Corns are thickenings of the skin composed of keratin that are typically found on the toes caused by repeated friction or pressure to the world . The base of the corn is seen on the surface of the skin while the highest points inward, causing discomfort.
Corns are classified as either hard or soft, depending upon their location and appearance. Hard corns typically affect the tops of the toes and are composed of a dense core that presses on sensory nerves, causing extreme pain. Soft corns occur between the toes and are whiter and softer in appearance thanks to the continual softening by sweat.
Who's at risk?
With the exception of non-weight-bearing infants, people of all ages may develop corns.
Signs and Symptoms
Corns are primarily located on the feet, particularly the toes. However, corns can appear anywhere that foot friction occurs, whether it's on top of the foot and even on the only.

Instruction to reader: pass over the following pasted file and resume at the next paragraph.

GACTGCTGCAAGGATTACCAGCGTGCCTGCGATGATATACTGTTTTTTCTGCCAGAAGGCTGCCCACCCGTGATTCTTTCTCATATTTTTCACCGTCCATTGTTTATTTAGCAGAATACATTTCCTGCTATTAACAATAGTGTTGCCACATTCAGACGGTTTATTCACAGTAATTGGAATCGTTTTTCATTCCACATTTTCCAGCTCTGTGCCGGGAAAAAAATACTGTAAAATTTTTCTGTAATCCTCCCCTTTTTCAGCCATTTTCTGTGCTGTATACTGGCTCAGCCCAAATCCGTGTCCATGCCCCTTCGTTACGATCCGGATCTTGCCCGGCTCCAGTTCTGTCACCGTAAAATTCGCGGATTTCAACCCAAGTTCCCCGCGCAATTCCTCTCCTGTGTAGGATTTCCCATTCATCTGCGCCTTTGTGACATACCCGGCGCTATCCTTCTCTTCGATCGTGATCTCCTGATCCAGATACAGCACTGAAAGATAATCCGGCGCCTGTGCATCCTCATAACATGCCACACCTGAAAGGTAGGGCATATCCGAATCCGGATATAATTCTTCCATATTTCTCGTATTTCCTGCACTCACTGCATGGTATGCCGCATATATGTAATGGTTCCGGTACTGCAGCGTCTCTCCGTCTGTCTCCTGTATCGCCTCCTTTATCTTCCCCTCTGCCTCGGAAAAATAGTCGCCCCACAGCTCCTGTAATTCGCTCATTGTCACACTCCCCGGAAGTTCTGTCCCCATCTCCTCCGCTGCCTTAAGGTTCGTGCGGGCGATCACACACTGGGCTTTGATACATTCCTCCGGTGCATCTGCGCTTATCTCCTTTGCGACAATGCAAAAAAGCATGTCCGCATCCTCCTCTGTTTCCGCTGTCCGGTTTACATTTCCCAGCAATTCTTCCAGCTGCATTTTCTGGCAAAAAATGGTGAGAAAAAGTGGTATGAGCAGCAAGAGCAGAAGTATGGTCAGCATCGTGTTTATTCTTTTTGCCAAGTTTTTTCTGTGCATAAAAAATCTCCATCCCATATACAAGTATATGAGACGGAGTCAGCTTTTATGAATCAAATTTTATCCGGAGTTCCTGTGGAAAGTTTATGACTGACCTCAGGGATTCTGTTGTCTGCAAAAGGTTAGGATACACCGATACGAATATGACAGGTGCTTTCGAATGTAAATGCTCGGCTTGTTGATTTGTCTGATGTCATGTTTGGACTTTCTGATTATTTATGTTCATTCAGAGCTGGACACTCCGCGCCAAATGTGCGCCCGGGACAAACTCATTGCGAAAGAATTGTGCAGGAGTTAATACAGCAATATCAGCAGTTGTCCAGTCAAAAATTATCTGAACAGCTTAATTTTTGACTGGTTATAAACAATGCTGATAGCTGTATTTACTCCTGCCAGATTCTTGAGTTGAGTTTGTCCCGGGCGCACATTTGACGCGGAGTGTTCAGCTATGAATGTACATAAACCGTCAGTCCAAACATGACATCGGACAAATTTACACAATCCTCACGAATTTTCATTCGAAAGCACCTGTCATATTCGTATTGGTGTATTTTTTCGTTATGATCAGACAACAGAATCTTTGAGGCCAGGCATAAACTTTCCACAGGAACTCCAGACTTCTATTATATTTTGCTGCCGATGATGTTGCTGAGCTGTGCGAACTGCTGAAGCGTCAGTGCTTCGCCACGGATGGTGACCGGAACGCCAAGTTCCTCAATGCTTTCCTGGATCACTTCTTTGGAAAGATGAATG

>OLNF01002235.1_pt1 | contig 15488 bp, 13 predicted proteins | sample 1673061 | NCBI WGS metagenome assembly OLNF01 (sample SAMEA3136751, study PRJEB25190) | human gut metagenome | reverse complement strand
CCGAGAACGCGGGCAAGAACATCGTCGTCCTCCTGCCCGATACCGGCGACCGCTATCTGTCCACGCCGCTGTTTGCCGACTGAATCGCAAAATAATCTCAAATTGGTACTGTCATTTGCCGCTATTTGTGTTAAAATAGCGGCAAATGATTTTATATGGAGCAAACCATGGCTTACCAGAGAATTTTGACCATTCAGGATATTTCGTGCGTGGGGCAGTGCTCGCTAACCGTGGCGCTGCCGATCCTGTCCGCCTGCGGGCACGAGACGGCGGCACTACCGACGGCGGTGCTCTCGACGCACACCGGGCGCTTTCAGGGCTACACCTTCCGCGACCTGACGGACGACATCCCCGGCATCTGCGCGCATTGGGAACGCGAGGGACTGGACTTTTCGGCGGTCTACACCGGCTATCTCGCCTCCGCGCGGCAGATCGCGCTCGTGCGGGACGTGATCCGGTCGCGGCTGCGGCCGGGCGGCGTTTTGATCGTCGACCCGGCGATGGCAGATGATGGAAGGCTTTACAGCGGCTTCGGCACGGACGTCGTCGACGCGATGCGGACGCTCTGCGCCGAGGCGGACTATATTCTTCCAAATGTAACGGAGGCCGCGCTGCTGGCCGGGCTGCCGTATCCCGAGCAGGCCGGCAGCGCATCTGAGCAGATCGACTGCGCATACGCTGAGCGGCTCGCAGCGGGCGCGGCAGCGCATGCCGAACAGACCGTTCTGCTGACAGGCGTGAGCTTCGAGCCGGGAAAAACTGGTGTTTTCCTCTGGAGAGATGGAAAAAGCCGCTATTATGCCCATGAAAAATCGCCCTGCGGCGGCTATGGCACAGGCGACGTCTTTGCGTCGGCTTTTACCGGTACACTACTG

In the case of sentimental corns, well-circumscribed thickenings could also be seen on the toes, and soft papules could also be noted between the toes. Hard corns typically affect the tops of the toes or the side of the fifth toe, and appear as if calluses.
To best prevent corns, confirm that shoes fit properly.
When to Seek Medical Care
Corns are a benign condition and should not require medical evaluation. However, if corns become very painful, evaluation should be sought.
Patients with certain medical conditions, like diabetes or animal tissue disease, have an increased risk of complications related to corns, and that they should seek medical evaluation.
Treatments Your Physician May Prescribe
Your physician may advise you to soak corns in warm water and file them down with an emery board or pumice . Over-the-counter 2-hydroxybenzoic acid plasters could also be recommended for treatment also as keratolytic agents (such as urea cream) to assist soften the thickened skin.
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